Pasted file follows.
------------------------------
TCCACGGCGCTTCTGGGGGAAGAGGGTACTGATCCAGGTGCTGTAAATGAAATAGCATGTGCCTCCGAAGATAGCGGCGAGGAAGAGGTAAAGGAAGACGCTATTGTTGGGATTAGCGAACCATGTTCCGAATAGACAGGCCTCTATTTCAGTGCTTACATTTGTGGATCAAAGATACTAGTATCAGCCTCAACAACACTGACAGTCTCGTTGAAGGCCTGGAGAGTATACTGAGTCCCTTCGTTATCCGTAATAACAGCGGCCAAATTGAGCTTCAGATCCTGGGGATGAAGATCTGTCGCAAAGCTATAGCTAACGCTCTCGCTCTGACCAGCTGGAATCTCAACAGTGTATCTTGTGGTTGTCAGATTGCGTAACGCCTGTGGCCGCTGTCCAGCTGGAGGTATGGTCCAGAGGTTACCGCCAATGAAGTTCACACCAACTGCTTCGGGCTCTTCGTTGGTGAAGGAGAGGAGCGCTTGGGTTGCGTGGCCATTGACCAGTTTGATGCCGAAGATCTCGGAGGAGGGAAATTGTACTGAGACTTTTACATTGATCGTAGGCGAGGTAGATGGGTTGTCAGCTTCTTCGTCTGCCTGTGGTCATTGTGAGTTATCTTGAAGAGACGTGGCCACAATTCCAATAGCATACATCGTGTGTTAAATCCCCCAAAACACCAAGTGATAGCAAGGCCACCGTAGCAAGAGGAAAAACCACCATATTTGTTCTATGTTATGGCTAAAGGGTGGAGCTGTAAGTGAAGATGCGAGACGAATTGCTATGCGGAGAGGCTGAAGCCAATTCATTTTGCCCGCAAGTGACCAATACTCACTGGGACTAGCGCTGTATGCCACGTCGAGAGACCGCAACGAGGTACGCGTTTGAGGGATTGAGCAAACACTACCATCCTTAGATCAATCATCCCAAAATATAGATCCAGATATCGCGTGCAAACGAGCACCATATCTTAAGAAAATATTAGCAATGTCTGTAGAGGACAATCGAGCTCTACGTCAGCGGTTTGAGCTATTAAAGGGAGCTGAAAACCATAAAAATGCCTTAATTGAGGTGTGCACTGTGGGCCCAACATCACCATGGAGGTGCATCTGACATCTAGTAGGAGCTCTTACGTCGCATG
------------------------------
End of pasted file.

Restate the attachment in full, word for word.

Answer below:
TCCACGGCGCTTCTGGGGGAAGAGGGTACTGATCCAGGTGCTGTAAATGAAATAGCATGTGCCTCCGAAGATAGCGGCGAGGAAGAGGTAAAGGAAGACGCTATTGTTGGGATTAGCGAACCATGTTCCGAATAGACAGGCCTCTATTTCAGTGCTTACATTTGTGGATCAAAGATACTAGTATCAGCCTCAACAACACTGACAGTCTCGTTGAAGGCCTGGAGAGTATACTGAGTCCCTTCGTTATCCGTAATAACAGCGGCCAAATTGAGCTTCAGATCCTGGGGATGAAGATCTGTCGCAAAGCTATAGCTAACGCTCTCGCTCTGACCAGCTGGAATCTCAACAGTGTATCTTGTGGTTGTCAGATTGCGTAACGCCTGTGGCCGCTGTCCAGCTGGAGGTATGGTCCAGAGGTTACCGCCAATGAAGTTCACACCAACTGCTTCGGGCTCTTCGTTGGTGAAGGAGAGGAGCGCTTGGGTTGCGTGGCCATTGACCAGTTTGATGCCGAAGATCTCGGAGGAGGGAAATTGTACTGAGACTTTTACATTGATCGTAGGCGAGGTAGATGGGTTGTCAGCTTCTTCGTCTGCCTGTGGTCATTGTGAGTTATCTTGAAGAGACGTGGCCACAATTCCAATAGCATACATCGTGTGTTAAATCCCCCAAAACACCAAGTGATAGCAAGGCCACCGTAGCAAGAGGAAAAACCACCATATTTGTTCTATGTTATGGCTAAAGGGTGGAGCTGTAAGTGAAGATGCGAGACGAATTGCTATGCGGAGAGGCTGAAGCCAATTCATTTTGCCCGCAAGTGACCAATACTCACTGGGACTAGCGCTGTATGCCACGTCGAGAGACCGCAACGAGGTACGCGTTTGAGGGATTGAGCAAACACTACCATCCTTAGATCAATCATCCCAAAATATAGATCCAGATATCGCGTGCAAACGAGCACCATATCTTAAGAAAATATTAGCAATGTCTGTAGAGGACAATCGAGCTCTACGTCAGCGGTTTGAGCTATTAAAGGGAGCTGAAAACCATAAAAATGCCTTAATTGAGGTGTGCACTGTGGGCCCAACATCACCATGGAGGTGCATCTGACATCTAGTAGGAGCTCTTACGTCGCATG